MODEL QUESTIONS FOR SSLC
Wednesday, September 12, 2012
Make it comprehensible! *
The term comprehensible input was first used more than 20 years ago by Professor Stephen Krashen, a researcher into language acquisition. He postulated that a sufficient condition of learning a language is to receive input that is appropriate to the current level of language competence. In the case of a young child learning its own language, this will be predominantly spoken input from parents and siblings. In the case of second language learners, this input can come from a variety of sources and can be both spoken and written. By appropriate to the current level of language competence Krashen means that the input should be pitched so that it slightly stretches the learner - being neither too easy nor too difficult. (Krashen calls this level i + 1.)If the mainstream teacher can shape the input that each of the ESL learners receive at this i + 1 level - by modulation of the written and spoken language to which students are exposed, through appropriate classroom organization and careful choice of activities and tasks - then she is creating the most favourable conditions for her students, not only to learn English but also to learn the subject content as well. (This is on the assumption that the cognitive challenge of the activities is also at i + 1 level - or in what Vygotsky called the zone of proximal development. Krashen has recently stressed the need for the tasks to be interesting and relevant as well as comprehensible.)Much of the advice elsewhere on this teachers' site is focused on what the mainstream teacher should know and do in order to achieve this goal of task comprehensibility, interest and relevance.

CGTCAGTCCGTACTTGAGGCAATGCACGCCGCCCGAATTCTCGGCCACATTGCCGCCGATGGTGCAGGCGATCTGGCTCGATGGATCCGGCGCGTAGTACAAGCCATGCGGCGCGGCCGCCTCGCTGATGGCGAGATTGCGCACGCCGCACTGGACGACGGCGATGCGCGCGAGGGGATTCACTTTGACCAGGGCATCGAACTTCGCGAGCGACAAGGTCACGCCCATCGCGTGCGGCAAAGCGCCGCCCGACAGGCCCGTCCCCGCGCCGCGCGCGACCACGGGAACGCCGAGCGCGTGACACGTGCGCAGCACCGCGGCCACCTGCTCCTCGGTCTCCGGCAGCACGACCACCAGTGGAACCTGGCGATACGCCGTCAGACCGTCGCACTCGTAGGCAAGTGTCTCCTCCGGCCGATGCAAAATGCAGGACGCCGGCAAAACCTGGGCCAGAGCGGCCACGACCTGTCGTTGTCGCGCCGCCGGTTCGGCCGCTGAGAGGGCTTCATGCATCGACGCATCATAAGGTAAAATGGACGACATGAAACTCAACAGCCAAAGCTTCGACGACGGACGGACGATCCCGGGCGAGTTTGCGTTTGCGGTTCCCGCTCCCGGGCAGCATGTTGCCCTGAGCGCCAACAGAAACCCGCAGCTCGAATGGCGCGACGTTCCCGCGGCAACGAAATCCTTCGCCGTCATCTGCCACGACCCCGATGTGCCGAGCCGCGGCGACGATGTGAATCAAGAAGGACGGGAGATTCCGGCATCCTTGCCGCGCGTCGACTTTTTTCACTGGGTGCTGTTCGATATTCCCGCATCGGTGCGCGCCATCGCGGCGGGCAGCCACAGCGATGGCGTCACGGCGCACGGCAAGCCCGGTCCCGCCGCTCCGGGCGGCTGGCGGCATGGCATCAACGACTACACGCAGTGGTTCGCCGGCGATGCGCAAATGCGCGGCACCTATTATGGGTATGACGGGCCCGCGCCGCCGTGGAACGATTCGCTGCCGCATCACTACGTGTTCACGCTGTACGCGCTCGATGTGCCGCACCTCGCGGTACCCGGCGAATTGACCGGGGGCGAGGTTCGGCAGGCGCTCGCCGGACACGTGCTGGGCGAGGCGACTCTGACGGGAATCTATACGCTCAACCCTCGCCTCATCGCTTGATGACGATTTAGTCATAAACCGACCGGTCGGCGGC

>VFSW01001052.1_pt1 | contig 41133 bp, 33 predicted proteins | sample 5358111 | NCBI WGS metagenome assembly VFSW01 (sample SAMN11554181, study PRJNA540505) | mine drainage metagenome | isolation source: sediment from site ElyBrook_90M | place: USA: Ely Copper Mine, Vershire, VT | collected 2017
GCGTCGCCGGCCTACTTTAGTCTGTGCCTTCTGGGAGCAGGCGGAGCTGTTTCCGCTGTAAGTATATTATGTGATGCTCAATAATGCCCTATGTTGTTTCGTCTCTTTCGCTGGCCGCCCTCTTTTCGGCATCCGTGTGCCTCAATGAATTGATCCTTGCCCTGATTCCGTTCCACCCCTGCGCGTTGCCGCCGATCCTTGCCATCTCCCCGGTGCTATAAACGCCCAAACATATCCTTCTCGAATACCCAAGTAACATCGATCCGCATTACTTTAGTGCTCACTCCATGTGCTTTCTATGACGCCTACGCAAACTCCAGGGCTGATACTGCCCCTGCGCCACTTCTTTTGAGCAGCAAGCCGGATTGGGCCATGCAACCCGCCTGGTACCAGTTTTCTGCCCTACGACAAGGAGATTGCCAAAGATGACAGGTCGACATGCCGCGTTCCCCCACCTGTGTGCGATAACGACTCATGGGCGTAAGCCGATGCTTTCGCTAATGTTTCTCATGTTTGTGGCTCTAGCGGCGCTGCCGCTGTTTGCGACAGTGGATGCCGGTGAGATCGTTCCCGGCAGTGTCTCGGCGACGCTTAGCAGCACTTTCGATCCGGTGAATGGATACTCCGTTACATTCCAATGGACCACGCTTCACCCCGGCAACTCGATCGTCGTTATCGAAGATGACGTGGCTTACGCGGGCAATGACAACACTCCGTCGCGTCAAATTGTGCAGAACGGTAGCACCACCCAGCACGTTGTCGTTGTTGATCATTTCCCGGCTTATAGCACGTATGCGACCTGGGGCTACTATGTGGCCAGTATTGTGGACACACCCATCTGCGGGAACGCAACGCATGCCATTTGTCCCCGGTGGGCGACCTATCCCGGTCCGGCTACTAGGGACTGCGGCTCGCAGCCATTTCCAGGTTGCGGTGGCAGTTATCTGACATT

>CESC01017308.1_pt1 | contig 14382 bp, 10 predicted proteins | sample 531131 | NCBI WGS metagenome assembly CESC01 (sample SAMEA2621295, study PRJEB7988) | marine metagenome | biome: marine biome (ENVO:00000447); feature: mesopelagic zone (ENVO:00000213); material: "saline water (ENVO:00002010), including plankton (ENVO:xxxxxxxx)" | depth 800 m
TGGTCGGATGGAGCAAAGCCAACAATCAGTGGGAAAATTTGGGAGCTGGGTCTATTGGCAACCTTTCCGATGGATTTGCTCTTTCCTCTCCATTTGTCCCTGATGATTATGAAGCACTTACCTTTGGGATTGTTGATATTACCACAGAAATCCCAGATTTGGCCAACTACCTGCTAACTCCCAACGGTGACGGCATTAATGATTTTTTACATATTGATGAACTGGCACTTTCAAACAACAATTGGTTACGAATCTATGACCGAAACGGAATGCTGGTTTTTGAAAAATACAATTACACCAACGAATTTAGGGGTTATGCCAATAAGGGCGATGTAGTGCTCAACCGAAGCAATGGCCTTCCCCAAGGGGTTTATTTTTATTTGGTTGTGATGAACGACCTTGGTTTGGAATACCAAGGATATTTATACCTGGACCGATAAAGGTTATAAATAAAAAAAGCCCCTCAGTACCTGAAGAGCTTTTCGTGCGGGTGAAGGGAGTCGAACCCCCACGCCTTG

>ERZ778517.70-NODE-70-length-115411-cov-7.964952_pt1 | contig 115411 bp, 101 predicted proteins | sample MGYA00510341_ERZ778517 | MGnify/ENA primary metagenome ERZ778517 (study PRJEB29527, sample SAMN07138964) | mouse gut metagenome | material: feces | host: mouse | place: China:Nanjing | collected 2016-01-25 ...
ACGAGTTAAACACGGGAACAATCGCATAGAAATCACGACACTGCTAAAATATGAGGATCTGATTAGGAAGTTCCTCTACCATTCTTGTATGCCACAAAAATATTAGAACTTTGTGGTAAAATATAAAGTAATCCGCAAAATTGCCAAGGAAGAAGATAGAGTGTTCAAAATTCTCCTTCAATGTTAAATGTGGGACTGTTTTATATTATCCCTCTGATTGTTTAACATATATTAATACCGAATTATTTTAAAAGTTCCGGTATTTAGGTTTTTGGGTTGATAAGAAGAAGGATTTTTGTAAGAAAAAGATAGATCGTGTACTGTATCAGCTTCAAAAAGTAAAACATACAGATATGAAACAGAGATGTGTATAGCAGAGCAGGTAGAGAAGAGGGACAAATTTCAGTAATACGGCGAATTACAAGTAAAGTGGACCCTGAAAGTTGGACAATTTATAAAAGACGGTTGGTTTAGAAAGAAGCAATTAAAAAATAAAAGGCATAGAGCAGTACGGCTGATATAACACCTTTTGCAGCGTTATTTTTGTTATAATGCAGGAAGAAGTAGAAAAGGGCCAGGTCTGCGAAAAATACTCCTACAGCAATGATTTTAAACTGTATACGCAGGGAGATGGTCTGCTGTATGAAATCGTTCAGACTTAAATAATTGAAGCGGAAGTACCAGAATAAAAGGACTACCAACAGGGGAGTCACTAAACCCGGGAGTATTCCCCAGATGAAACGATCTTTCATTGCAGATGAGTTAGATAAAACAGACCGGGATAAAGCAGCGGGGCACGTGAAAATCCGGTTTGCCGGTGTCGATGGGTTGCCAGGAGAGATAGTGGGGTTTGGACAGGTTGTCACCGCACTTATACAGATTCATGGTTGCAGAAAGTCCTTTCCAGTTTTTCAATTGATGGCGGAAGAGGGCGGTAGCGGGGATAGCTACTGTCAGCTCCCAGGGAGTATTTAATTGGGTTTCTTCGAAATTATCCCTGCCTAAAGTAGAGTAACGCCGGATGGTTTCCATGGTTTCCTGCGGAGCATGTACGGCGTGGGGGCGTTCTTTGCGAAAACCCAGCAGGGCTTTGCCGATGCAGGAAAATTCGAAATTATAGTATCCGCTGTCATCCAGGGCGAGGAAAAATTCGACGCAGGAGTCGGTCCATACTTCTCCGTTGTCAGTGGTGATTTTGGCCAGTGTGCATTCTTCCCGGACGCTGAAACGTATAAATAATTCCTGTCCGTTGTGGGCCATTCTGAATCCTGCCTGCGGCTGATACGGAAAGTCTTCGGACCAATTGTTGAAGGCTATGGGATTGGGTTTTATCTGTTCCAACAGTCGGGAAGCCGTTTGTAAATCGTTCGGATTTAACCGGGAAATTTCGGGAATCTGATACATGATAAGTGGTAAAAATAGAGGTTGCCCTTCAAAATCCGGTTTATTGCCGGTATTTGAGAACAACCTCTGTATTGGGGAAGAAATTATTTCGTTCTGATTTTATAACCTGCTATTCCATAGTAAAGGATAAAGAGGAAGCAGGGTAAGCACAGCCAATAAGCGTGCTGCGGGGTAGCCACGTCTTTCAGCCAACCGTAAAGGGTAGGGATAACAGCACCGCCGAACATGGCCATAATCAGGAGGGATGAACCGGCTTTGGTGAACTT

And finally, another thought which I believe is crucial in ensuring that ESL students can derive the maximum benefit from each class they attend:
* All teachers are language teachers! *
Krashen, S. & Terrell, T. (1983) The Natural Approach - Language Acquisition in the Classroom Oxford: Pergammon
Vygotsky, L. (1962) Thought and Language Cambridge: MIT Press